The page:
Caroline Plumb OBE is a successful entrepreneur and UK business ambassador. She leads Fluidly, a Xero partner using machine learning to predict and optimise cashflow. Contact her on @cplumb or @Fluidly
In the past few years AI has crept into all our lives without us really noticing. It powers the automatic corrections that pop up when you make a typo on a search query, customer service chatbots, robo investment advisers, cybersecurity and fraud detection software and of course Siri and her slightly-less glamorous Android alter ego, Cortana. These all exist because of AI technology.
The big internet giants and VCs are investing massively in AI because it is a fantastically useful and transformative arena of technology. It’s spreading like crazy. However like all fast-moving new developments it comes freighted with concerns and misunderstanding about why it matters, how it works, and what it can and can’t do.
So what exactly is AI? What’s the difference between AI and Machine Learning?
The Oxford English Dictionary defines Artificial Intelligence as ‘The theory and development of computer systems able to perform tasks normally requiring human intelligence, such as visual perception, speech recognition, decision making and translation between languages.’ It’s the study of systems that perceive the world around them, form plans and make decisions to realise those plans.
Machine learning is one of the techniques used to create such systems. It’s a highly academic field based on complex mathematics and algorithmics. The end result gives ‘Computers the ability to learn without being explicitly programmed’ according to AI pioneer Arthur Samuel. He coined the term machine learning back in 1959. ML has become extremely popular across many industrial applications. This is because it can spot otherwise indiscernible patterns in large and complex datasets.
AI demonstrations often involve game playing, because although most advances in the tech don’t relate explicitly to them, games are a convenient and readily-grasped way to pit human against machine. The latest such example being Google Deep Mind’s AlphaGo computer, which beat world champion Ke Jie at Go. Ke Jie at Go is a fiendish game which can have more possible board configurations than there are atoms in the observable universe.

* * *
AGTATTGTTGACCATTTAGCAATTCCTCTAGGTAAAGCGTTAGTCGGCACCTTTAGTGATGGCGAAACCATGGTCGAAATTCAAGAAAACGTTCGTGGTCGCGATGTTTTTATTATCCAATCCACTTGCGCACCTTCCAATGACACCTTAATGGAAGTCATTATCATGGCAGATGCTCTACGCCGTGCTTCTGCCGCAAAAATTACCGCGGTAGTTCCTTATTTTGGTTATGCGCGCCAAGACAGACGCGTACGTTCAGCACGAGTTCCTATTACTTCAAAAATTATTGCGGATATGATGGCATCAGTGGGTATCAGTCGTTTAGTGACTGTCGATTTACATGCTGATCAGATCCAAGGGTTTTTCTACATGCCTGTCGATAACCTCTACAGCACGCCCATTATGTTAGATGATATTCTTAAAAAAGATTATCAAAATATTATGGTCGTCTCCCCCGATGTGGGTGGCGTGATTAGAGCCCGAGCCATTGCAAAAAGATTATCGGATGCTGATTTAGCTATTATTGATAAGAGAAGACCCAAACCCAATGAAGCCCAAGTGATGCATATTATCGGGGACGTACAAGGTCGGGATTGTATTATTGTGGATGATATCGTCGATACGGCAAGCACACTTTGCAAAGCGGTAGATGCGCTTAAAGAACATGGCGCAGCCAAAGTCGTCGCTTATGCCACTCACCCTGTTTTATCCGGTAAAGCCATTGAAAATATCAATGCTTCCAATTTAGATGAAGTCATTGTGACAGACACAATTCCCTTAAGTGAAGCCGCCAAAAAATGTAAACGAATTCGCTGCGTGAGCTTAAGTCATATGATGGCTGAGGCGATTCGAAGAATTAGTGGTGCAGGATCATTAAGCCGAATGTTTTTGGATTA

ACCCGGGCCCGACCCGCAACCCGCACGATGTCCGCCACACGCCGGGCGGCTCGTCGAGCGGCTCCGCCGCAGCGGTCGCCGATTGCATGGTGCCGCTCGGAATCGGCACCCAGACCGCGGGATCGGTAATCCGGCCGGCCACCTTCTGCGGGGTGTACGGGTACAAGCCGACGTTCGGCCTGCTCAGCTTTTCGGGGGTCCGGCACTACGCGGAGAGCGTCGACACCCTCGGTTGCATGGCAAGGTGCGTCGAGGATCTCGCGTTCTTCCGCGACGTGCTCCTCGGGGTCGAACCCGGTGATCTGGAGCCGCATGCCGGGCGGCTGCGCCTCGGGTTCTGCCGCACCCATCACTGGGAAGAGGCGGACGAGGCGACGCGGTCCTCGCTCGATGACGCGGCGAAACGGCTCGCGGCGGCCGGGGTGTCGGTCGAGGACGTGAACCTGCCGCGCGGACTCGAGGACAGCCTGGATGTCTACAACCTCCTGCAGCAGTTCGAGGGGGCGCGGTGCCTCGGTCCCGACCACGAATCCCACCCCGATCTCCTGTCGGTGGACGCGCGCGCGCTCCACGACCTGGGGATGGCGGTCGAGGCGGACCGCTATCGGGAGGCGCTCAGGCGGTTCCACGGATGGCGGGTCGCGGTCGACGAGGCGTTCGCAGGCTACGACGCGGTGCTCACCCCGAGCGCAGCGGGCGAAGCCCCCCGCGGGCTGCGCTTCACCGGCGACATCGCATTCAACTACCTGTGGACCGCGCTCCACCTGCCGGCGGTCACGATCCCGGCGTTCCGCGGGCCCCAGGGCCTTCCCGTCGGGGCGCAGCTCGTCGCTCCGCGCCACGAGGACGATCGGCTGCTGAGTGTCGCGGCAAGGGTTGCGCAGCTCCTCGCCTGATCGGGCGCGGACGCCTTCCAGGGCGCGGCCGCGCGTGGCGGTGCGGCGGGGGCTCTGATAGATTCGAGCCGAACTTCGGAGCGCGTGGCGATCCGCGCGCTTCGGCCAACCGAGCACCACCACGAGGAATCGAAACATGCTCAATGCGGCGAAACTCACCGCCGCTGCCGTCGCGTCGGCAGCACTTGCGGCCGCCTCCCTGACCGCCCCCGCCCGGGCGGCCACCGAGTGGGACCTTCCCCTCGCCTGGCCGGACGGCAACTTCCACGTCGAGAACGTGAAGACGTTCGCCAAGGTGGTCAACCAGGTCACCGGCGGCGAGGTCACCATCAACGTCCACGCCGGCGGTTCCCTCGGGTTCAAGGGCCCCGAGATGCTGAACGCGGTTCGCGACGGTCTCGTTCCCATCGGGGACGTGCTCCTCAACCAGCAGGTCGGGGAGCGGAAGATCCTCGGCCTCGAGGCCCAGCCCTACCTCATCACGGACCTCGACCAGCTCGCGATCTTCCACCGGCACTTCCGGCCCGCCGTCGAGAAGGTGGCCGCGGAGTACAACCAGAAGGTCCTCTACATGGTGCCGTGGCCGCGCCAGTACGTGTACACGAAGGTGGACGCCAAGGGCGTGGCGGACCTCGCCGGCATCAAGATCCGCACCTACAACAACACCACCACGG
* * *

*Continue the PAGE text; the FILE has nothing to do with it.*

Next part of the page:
How is AI going to change the way I work?
All very well, you might be thinking. But I work in SMB finance, I’m not a computer scientist and I don’t want to be world champion at tiddlywinks never mind Go. How is this going to affect my job?
Well, practical applications of AI in the field of business finance already include automatic reconciliation and invoice coding. But more significant changes are on the way, not least because of the second payments directive, PSD2. PSD2 is a law that all EU members must implement by 2018 and is way more exciting than it sounds. It will break down the monopoly that banks currently hold on their users’ data, allowing third parties to access it – with the users’ permission of course.
It’s part of a global regulatory trend towards Open Banking, which also applies to data held in the cloud by accounting systems like Xero. Precisely the kind of big data sets that AI and ML work best on. Being able to use a businesses’ banking and accounts records will bring the ‘holy grail’ of FDs and management accountants everywhere; forward looking predictive data, that much closer. Instead of having to drive the car by looking out of the rear view mirror, PSD2 and Open Banking make it possible for businesses see the road ahead. Or, at least a computer-generated prediction of some of it.
That has huge implications for many of the traditional financial processes we currently take for granted like budgeting, credit control and forecasting. I believe that one of the most powerful and important applications of AI in SMB financing will be around intelligent cashflow.
Why intelligent cashflow?
Cashflow crises can be disastrous, and are always incredibly stressful (ask me how I know). So why do they still account for so many business failures? I believe it’s because the way we manage cashflow just isn’t fit for purpose any more. You wouldn’t expect your CIO to manually check for the latest computer viruses every week, so why are we still managing cashflow on the same Excel spreadsheets we’ve used for decades?
It’s crazy. So the team here at Fluidly is on a mission for a better way to do it. Our system automatically predicts the money that will flow into and out of a business. This makes accurate cashflow forecasting easier, quicker and more reliable. Smart credit control helps make sure you get paid faster. It’s a really exciting start with loads more still to come.
I’ve spent too long worrying about cashflow and have the bags under my eyes to prove it. That’s why I started Fluidly. My vision is that founders, chief execs, FDs and accountants will all be able to sleep more soundly knowing that their intelligent cashflow system has got their back, 24/7.
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